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Darwin Correspondence Project

From D. B. Miller   12 May 1877

Cincinnati Ohio U.S.A.

May 12th 1877

Chas. Darwin Esqr. FR.S. etc | Down Beckenham Kent England

Dear Sir

I have been reading your very interesting work on Sexual Selection.1 I did not bring to its perusal by any means a scientific knowledge—only that amount that was acquired by studies necessary to prepare myself as a Physician and even these studies have been long interrupted by business pursuits

While reading your work I could not help thinking that you do not give sufficient prominence to a very important factor or at least one that seems to me to be a starting point. There is an essential difference in the reproductive functions of the male and female. How this difference arose in the progress of evolution you may be able to explain, but I start with the idea of this differentiation. In the male the stimulus arising from its specialized reproductive organs is a constant quantity liable to be sure to some variation in intensity, as for instance during the breeding season. In the female however this stimulus is an interrupted, recurrent quantity. It seems to me, the influence of the testicle is more potent and persistent than that of the ovary. The stimulus from the testicle is stronger and ever present—from the ovary it is weaker periodical with partially dormant intervals. If this is so the male would necessarily be different from the female in physical and moral characteristics   It is this stronger force in the system that makes the male more pugnacious than the female as a rule. You have given some curious instances in birds when the female shows the most pugnacity and in these cases the females are the more highly colored as to plumage—the instincts of the two being completely transposed,2 I think even in this case the starting point of the difference is the fact that in this particular class, the stimulus from the reproductive organs is exceptionally stronger in the female than in the male, just as we sometimes see some women with very strong sexual passions and my observation is that they are usually masculine in their characteristics. Anyhow in the instance you give the female sought and fought for the male indicating more ardour and had some other characteristics of the male as brighter plumage. The conclusion is as the more ardent passion gave it the moral characteristics of the male it also gave it the physical characteristics that usually belong to the male   Where gelding is practised there is always a modification of the physical characteristics as well as the pscychical. I do not know that spaying has ever been practised except in the son and the change effected by it in the physical appearance is not appreciable according to my observation But the main fact to which I call your attention is that the stimulus of the reproductive organs is a modifying constitutional influence and usually this has greater force in the male than in the female. You say yourself in the breeding season when this stimulus is strongest, the comb, wattles and plumage of the males feel the influence and exhibit it by heightened color etc. you constantly speak of the greater eagerness and ardour of the male.3 This shows a strong stimulus in the constitution that certainly would modify to a much greater extent than any slight changes in the conditions of life. As a matter of course this view does not affect your arguments as to what is accomplished by variability sexual selection and the complex laws of inheritance. You merely have in the male and female a constitutional difference that of itself will modify which can be modified still further by variability sexual selection and inheritance. Emasculation of the male effects considerable changes in physical characteristics, even in some instances to the extent of changing the color. It arrests the growth of appendages that you consider ornamental   Does not this show that the stimulus of the testicle has an important influence on physical characteristics. It leads my mind to the conclusion that the male has various differences in physical conformation because he is a male and therefore subject to a stimulus adequate to produce these differences. I think whatever these may be we can safely conclude that they would be limited in transmission to the male. Whatever marks come from variability, not dependent upon the influence of the reproductive organs would be transmitted to both sexes and I think varieties have been formed merely on account of some variation being coincident with a favored male who through success in securing females became the father of a numerous progeny and it would be easy for this variation to become cumulative through interbreeding. I know within my own observation that a large majority of the equine race in a neighborhood where I was raised, became mouse colored from the fact that the only stallion that served the mares for many years in this district was mouse colored. Suppose now in a state of Nature this stallion beat all rivals it would have produced a mouse colored variety.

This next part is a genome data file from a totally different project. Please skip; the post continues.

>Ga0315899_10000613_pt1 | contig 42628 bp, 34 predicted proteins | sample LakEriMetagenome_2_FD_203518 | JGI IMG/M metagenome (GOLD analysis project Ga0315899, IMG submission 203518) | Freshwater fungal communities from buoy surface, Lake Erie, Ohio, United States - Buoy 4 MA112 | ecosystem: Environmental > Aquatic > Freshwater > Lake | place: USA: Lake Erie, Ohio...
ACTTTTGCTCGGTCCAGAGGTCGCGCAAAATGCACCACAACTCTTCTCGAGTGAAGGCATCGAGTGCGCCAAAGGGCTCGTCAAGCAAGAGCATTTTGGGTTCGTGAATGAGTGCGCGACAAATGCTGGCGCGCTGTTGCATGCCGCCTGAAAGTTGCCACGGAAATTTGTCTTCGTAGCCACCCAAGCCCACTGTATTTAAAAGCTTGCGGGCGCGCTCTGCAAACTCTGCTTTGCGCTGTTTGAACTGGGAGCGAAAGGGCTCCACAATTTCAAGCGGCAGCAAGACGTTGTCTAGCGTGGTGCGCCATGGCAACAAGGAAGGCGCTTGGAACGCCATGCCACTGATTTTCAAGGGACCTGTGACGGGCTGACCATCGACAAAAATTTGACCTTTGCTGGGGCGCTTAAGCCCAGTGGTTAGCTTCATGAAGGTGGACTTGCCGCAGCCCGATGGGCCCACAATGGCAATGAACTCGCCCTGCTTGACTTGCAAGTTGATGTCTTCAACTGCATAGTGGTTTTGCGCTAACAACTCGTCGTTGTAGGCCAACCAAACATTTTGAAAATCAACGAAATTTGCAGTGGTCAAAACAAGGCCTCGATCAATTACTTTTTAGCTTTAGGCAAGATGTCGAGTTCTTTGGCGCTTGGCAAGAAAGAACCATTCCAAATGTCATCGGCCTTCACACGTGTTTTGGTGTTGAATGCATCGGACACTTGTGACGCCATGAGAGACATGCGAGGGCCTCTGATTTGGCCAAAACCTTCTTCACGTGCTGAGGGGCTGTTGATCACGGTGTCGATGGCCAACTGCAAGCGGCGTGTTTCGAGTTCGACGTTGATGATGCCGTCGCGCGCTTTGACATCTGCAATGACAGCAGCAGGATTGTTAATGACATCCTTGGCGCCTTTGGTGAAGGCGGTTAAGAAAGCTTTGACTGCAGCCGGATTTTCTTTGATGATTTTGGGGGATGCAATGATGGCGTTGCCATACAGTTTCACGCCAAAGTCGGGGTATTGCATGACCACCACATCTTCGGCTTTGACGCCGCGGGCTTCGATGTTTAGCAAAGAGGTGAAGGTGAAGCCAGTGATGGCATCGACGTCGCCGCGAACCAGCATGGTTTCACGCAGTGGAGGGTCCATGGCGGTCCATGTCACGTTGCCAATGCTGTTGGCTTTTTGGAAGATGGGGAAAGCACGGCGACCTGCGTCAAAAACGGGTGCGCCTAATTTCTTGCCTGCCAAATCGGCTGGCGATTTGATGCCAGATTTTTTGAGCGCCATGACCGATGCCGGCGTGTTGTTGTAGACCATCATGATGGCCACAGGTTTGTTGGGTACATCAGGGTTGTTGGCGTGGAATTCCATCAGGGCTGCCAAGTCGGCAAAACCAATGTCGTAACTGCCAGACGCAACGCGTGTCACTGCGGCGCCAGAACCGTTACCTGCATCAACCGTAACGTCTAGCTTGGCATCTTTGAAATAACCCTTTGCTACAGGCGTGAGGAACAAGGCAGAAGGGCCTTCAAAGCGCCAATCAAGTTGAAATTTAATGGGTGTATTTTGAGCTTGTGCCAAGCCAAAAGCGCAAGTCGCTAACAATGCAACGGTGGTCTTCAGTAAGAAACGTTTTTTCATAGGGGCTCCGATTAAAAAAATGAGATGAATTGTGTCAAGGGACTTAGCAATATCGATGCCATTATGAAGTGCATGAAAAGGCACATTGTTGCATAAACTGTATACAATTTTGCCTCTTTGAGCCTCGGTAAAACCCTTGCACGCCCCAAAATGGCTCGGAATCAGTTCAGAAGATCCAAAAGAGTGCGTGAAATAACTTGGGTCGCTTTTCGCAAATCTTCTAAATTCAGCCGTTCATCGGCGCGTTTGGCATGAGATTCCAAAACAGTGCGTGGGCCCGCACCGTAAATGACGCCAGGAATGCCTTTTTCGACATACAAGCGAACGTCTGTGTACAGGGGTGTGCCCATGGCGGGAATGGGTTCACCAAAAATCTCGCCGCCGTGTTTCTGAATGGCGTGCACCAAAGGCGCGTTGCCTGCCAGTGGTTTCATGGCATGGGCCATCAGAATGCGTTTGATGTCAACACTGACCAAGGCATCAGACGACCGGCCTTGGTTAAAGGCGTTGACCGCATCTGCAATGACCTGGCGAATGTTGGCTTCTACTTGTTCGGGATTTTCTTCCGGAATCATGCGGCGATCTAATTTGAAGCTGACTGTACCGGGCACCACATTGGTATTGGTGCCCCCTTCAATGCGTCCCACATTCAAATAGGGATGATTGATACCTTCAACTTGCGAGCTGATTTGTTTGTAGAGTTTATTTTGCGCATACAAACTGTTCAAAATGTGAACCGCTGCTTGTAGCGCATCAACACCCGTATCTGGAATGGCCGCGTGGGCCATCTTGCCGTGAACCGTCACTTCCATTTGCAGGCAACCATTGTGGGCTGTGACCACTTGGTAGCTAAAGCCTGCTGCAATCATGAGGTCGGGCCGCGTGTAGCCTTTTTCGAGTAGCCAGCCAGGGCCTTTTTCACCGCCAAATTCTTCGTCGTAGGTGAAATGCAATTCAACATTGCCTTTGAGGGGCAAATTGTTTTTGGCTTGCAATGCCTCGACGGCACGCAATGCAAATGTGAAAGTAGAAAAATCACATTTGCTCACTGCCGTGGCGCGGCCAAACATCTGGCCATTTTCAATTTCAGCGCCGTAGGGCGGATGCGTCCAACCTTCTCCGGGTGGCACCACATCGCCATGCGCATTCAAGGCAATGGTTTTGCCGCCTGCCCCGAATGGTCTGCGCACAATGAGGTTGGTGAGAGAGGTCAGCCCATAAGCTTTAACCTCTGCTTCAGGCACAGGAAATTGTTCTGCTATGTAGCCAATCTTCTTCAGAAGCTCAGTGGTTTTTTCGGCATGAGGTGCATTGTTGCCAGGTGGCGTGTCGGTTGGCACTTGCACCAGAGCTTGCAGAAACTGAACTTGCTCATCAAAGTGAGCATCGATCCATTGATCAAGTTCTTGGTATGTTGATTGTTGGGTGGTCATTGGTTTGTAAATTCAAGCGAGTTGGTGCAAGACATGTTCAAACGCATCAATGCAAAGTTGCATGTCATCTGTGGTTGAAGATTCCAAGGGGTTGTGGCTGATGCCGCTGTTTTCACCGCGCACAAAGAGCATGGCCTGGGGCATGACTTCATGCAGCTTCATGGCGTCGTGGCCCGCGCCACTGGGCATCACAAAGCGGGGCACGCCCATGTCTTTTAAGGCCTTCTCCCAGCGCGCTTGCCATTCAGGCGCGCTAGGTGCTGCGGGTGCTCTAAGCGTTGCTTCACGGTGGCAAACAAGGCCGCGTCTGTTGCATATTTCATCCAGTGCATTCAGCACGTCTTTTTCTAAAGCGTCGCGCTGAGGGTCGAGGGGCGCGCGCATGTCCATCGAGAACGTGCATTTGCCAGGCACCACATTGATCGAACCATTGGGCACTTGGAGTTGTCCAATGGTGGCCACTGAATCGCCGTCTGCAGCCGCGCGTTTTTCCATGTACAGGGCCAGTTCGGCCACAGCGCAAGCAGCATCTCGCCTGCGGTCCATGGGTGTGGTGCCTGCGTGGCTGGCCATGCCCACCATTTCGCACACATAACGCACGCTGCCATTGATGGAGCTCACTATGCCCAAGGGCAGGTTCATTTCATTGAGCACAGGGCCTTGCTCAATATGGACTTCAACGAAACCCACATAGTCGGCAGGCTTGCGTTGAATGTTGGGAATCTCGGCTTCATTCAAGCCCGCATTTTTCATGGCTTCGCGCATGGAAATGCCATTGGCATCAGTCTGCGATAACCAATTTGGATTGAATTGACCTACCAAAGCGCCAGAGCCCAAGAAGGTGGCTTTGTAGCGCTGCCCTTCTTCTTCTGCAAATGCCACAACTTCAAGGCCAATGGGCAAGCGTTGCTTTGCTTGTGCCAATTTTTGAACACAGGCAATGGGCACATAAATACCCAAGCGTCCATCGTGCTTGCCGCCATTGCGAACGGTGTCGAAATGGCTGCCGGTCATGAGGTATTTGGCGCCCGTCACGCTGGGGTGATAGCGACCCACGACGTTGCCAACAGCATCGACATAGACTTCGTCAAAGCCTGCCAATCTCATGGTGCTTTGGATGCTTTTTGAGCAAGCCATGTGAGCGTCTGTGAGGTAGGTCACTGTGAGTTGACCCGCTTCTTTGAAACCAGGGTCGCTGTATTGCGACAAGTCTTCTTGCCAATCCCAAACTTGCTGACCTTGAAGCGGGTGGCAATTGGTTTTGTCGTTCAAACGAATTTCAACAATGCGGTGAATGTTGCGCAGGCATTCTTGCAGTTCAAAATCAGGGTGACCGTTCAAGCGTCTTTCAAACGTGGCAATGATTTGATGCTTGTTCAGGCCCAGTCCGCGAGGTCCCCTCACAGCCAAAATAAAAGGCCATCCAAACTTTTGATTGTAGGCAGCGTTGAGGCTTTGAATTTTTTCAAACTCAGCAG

In closing I will merely say that these views may be entirely the result of a limited vision for I confess the only knowledge I have on the subject comes from reading your works, for pastime rather than study.

Yours very Respectfully | D. B. Miller M.D.

P.O. Box #271 Cincinnati Ohio U.S.A.


For CD’s examples, see Descent 2: 200–8.
In Descent 1: 271–9, CD compared differences between males and females in animals and humans, arguing that the adult male was nearly always more modified from the juvenile than the female, and that males possessed stronger passions. The modifications were used mostly for combat and display in the pursuit of females.


Descent: The descent of man, and selection in relation to sex. By Charles Darwin. 2 vols. London: John Murray. 1871.


Offers a supplementary component to sexual selection which CD ignored in Descent: the direct effect of differences in ardour between males and females.

Letter details

Letter no.
David Benton Miller
Charles Robert Darwin
Sent from
Source of text
DAR 171: 179
Physical description

Please cite as

Darwin Correspondence Project, “Letter no. 10959,” accessed on 23 September 2021,